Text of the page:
One bill seeks to make it harder for residents to block new developments from getting approval from local city councils — an idea likely to encounter irate resistance from those neighborhood groups.
When a property owner wants to rezone their land, state law requires that owners of neighboring properties are notified. If 20% of those owners protest the rezoning, city councils must gain a three-fourths supermajority in order to allow the zoning change. The bill would raise that threshold of owners to 50%.
The notion of simply allowing the construction of more market-rate housing has also drawn skepticism from low-income housing advocates, who fear doing so would accelerate gentrification and displacement in poorer neighborhoods if the Legislature doesn’t also try to build more housing aimed at low-income households and adopt stiffer protections for tenants.
“We can’t build or develop our way out of an affordable-housing crisis,” said Ben Martin, research director for Texas Housers, a research and advocacy group. “It certainly won’t solve decency and conditions, and it really won’t solve the profound fair-housing issues we have in the state of Texas.”
But a growing body of research shows that more construction of market-rate housing can slow increases in housing costs for households with lower incomes. That’s because higher-income households that can’t find housing that caters to them in a neighborhood wind up competing with lower-income households for the housing that does exist — which in turn drives up the cost of the existing housing stock.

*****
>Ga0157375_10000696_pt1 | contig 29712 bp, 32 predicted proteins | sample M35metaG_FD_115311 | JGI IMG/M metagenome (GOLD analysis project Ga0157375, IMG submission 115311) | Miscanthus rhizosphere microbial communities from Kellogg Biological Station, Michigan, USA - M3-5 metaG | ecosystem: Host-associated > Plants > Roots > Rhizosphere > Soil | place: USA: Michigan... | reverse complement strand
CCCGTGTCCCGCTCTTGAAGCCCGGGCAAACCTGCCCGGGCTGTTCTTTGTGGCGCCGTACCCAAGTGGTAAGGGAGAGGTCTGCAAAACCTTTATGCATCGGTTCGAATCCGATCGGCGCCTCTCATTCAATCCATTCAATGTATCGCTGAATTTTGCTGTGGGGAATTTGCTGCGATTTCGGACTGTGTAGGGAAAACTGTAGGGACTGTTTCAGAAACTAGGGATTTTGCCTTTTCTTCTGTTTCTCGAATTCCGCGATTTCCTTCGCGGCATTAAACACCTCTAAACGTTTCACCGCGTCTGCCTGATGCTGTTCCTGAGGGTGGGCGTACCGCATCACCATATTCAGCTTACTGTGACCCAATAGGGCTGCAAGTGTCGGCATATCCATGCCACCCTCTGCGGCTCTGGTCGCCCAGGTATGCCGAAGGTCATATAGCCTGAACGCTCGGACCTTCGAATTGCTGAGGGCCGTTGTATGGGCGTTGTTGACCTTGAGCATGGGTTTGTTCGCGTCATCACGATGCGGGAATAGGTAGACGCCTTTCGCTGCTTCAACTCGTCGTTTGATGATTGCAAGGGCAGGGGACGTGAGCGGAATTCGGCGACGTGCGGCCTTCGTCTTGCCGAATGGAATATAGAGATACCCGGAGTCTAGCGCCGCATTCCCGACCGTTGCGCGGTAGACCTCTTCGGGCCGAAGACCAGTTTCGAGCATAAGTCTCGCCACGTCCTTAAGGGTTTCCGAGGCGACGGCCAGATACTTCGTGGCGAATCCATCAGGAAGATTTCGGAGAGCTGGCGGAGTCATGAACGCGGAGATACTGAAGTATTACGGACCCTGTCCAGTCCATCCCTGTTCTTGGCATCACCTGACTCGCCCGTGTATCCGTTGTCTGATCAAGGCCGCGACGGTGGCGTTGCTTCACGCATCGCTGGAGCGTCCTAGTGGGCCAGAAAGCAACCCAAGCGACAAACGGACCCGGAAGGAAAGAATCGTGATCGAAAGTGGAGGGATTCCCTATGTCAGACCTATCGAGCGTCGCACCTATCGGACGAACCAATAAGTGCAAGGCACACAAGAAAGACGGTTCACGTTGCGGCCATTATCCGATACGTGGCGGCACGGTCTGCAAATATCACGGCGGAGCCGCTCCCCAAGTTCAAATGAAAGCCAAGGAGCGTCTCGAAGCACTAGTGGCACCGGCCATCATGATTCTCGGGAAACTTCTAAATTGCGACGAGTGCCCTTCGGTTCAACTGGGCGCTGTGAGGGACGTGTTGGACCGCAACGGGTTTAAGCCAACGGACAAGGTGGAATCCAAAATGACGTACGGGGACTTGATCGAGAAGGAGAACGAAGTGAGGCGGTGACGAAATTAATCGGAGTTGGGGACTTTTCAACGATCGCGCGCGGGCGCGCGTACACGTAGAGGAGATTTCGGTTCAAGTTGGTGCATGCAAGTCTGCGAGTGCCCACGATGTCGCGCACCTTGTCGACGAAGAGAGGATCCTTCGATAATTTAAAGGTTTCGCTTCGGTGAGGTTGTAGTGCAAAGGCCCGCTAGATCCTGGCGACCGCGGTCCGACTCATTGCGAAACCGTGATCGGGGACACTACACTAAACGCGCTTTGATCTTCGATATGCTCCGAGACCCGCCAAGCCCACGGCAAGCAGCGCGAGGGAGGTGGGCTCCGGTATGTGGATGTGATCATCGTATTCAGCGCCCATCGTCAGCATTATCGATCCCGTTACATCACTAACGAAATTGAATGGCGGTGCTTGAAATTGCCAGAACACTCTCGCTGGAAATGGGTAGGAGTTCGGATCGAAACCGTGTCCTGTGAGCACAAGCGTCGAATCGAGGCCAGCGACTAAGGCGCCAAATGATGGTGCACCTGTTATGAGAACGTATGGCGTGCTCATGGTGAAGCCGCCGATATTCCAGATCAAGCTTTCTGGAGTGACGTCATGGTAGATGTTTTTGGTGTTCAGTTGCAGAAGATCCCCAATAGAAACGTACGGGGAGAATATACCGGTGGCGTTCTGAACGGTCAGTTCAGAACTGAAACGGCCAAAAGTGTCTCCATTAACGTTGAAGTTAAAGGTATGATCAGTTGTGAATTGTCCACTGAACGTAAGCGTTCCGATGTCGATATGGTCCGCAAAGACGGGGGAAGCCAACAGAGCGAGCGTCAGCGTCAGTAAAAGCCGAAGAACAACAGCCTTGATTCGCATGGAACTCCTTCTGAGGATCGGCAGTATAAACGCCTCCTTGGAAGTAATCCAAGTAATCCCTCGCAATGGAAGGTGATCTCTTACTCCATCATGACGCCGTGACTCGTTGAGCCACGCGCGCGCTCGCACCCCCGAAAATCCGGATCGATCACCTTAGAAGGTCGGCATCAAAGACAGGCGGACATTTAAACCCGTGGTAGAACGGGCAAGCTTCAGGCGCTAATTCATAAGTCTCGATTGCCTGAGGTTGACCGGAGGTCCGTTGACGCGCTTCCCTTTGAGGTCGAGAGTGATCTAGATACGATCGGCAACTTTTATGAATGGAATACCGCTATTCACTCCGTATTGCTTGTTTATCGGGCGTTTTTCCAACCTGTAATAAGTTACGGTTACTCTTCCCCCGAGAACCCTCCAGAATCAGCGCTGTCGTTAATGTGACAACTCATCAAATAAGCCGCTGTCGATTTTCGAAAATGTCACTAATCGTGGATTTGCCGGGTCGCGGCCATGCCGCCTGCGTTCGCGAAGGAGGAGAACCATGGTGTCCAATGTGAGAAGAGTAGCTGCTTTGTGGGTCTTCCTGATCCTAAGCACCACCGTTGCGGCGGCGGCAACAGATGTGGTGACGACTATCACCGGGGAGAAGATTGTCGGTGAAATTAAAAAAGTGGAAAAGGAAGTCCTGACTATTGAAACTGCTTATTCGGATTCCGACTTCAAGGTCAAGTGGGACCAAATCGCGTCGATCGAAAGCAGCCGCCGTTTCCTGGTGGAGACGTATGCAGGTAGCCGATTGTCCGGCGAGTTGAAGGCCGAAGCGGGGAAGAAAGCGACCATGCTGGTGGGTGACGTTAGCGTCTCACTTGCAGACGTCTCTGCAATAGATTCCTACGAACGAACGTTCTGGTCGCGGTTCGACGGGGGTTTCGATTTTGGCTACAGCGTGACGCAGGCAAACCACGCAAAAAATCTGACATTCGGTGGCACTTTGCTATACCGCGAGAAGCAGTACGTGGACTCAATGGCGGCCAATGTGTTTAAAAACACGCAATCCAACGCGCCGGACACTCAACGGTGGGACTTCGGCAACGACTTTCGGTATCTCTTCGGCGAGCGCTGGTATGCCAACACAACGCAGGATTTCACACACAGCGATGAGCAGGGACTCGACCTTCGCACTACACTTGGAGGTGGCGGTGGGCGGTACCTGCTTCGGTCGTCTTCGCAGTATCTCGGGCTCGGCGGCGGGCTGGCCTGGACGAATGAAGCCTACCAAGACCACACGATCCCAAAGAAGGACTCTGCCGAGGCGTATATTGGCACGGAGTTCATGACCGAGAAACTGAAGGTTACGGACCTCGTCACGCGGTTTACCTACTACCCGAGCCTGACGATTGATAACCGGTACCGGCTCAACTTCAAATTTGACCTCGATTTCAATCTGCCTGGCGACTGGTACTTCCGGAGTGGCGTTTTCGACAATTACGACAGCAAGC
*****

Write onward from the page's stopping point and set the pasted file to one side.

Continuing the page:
“If we’re limiting housing, it’s always going to hurt the people at the lower end of the spectrum the most,” said Greg Anderson, director of community affairs for Austin Habitat for Humanity. “So we have to come up with more policies that promote housing creation for everyone.”
While more housing for lower-income families is necessary, building more market-rate homes would also help loosen housing competition for everyone, said Arriaga with Texas Affiliation of Affordable Housing Providers.
“We need all of it,” he said. “At the end of day, the need is supply.”
Lucy Tompkins works for the Tribune as a housing and homelessness reporting fellow through The New York Times’ Headway Initiative, which is funded through grants from the Ford Foundation, the William and Flora Hewlett Foundation and the Stavros Niarchos Foundation (SNF), with Rockefeller Philanthropy Advisors serving as a fiscal sponsor.
Disclosure: The Texas Affiliation of Affordable Housing Providers, the Texas Association of Builders, Texas Realtors, the Texas Municipal League, the University of Texas at Austin and the LBJ School of Public Affairs have been financial supporters of The Texas Tribune, a nonprofit, nonpartisan news organization that is funded in part by donations from members, foundations and corporate sponsors. Financial supporters play no role in the Tribune’s journalism. Find a complete list of them here.